Class action plaintiffs often attempt to drag an out-of-state parent company into a forum based solely on the contacts of a subsidiary under the so-called alter ego theory of personal jurisdiction (sometimes called a jurisdictional veil-piercing theory).  This theory allows a court to impute a subsidiary’s contacts with a forum to its parent when the subsidiary is found to be an “alter ego” of the parent company. 

Companies must understand how courts apply the alter ego jurisdictional theory and best practices to minimize the unique risks this theory presents.

Why class action plaintiffs assert this jurisdictional theory.  Plaintiffs often try to impute a subsidiary’s contacts for a variety of reasons:

  • The parent is a foreign corporation.  Plaintiffs often rely on this theory in an attempt to assert jurisdiction over a foreign corporation that does not do business in the U.S.
  • Forum shopping.  The law may be more favorable to plaintiffs in a forum where a parent company’s subsidiary is located or does business.
  • Settlement leverage.  Because the alter ego analysis may implicate a fact-intensive inquiry, a court may order jurisdictional discovery (more on that below), potentially putting settlement pressure on defendants seeking to avoid this burden.

How the alter ego jurisdictional theory compares to the alter ego liability theory.  Although the precise test varies by jurisdiction, both theories typically require a plaintiff to demonstrate two elements: (1) the parent company exercised complete domination and control over the subsidiary, and (2) the failure to disregard their separate identities would result in fraud or injustice.  In the jurisdictional context, and depending on the forum, some courts may apply a “less onerous standard” as compared to assessing an alter ego theory for liability purposes.  See, e.g., Glob. Gaming Philippines, LLC v. Razon, 2022 WL 836716, at *4 (S.D.N.Y. Mar. 21, 2022).

The unique risks of the alter ego jurisdictional theory.  A parent company challenging an alter ego jurisdictional theory should plan to do so at the outset of litigation or else risk waiving the right to challenge personal jurisdiction later.  Plaintiffs may respond by claiming that jurisdictional discovery is warranted, and the universe of potentially relevant documents in an alter ego analysis may be vast.

This means that, at the earliest stages of the case, a court could compel a parent company mounting such a challenge to turn over a broad range of documents about the company and its relationship with its subsidiary.  In the worst case scenario, class action plaintiffs will use jurisdictional discovery as a license to engage in a fishing expedition into the merits – seeking executives’ emails and documents – all before the litigation has started in earnest. 

Best practices for parent companies to mitigate these risks.  Companies will benefit most by focusing their mitigation efforts on the domination-and-control element.  The factors courts consider in evaluating this element generally boil down to three considerations: (1) whether the subsidiary operates independently, (2) whether transactions between the entities are conducted at arm’s length, and (3) whether the subsidiary is adequately capitalized.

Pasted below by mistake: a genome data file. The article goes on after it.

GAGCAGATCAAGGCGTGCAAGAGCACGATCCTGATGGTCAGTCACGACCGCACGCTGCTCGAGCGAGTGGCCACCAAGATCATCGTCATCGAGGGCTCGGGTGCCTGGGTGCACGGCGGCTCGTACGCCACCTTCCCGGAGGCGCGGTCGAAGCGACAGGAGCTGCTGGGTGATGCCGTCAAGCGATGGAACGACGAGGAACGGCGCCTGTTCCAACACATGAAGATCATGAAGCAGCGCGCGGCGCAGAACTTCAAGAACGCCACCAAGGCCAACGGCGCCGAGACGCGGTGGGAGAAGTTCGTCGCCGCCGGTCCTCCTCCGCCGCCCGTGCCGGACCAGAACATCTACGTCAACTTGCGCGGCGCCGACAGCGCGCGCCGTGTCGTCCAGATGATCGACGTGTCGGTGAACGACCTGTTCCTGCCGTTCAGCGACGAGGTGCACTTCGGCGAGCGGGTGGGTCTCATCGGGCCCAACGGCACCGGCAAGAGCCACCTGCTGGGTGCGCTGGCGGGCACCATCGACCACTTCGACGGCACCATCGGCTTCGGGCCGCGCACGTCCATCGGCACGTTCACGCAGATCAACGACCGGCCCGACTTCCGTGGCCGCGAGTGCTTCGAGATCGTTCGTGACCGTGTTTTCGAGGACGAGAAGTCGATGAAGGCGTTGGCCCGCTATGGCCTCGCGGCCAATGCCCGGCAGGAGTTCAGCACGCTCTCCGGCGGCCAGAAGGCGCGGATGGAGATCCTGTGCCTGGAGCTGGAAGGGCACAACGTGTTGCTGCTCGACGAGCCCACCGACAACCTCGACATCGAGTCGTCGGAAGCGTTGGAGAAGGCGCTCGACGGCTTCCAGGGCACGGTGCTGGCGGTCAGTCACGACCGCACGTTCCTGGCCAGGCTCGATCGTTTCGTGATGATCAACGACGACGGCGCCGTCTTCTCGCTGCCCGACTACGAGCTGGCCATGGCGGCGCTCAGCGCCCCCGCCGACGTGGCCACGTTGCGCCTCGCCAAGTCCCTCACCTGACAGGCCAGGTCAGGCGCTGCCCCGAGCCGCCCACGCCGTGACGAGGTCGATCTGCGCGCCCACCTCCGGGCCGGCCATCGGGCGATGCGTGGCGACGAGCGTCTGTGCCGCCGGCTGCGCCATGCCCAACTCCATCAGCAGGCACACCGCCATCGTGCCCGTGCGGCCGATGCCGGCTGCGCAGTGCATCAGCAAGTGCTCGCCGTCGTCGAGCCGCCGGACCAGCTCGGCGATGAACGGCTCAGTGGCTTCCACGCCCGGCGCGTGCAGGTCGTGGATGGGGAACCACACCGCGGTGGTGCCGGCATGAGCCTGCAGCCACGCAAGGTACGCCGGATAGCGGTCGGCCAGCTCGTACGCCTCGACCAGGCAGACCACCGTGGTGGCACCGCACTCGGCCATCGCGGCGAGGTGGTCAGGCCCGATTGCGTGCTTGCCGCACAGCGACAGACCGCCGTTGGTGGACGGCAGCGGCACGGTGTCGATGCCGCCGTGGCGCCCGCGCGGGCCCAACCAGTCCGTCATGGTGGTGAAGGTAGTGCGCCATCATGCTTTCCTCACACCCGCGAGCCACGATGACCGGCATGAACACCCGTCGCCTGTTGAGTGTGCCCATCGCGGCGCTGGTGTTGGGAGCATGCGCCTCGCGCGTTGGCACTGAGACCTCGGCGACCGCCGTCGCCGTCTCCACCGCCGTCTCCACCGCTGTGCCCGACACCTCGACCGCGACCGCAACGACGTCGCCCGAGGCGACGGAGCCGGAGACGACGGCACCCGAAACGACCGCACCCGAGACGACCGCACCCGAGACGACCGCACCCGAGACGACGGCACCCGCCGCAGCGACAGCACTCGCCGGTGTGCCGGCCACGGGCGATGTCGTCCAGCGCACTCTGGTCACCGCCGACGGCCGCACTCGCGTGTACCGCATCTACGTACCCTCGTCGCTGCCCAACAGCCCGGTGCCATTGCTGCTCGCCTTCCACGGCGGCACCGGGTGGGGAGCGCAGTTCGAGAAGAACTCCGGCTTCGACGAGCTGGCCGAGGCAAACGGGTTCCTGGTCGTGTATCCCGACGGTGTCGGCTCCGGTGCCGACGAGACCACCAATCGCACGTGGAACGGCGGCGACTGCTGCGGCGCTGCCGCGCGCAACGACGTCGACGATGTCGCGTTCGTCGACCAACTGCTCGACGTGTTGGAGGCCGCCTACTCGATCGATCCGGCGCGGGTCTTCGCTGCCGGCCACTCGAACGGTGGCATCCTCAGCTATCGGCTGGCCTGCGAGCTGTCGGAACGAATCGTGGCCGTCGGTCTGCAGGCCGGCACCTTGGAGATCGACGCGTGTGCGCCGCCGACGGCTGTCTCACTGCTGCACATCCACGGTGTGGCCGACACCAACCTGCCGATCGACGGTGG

In line with these considerations, parent companies should consider taking the following steps to reduce their risk exposure:

  • Ensure the subsidiary operates independently of the parent company. 
    • Hold separate board meetings and keep separate minutes;
    • Keep separate books and records, bank accounts, and payroll;
    • Have the subsidiary handle employment issues, including the hiring and firing of employees;
    • Maintain separate offices, addresses, phone numbers, and email domains;
    • File separate tax returns; and
    • Avoid referring to the subsidiary as a “department,” “division,” or similar term.
  • Maintain arm’s-length transactions with the subsidiary.
    • Negotiate and conduct all transactions at arm’s length, including any intercompany loan, financing, or other transactions; and
    • Separately record and document all intercompany loans, financing, or other transactions.
  • Adequately capitalize the subsidiary.
    • Adequately capitalize the subsidiary with sufficient capital to operate its business and pay its debts as they come due;
    • Document the reasons for the subsidiary’s capital structure; and
    • Avoid guaranteeing or paying the subsidiary’s debts.

No single factor is dispositive.  But the more such steps a company takes, the less likely it is that a plaintiff will assert alter ego jurisdiction in the first place.  Taking these steps will also allow the parent company to submit a stronger declaration in support of a motion to dismiss – which may in turn reduce the likelihood that a court will order burdensome jurisdictional discovery.  See, e.g., Scanlon v. Curtis Int’l Ltd., 465 F. Supp. 3d 1054, 1067–68 (E.D. Cal. 2020) (denying jurisdictional discovery where parent company submitted declarations addressing alter ego factors).

It may not be feasible for a parent company to take all of these steps.  In most cases, at least some of the considerations supporting alter ego jurisdiction will exist, such as overlapping directors and officers.  But the mere presence of a few adverse facts is ordinarily insufficient.  Rather, the goal should be to create a totality of circumstances that firmly rebuts any allegation that the parent “dictates every facet of the subsidiary’s business – from broad policy decisions to routine matters of day-to-day operation.”  Ranza v. Nike, Inc., 793 F.3d 1059, 1073 (9th Cir. 2015).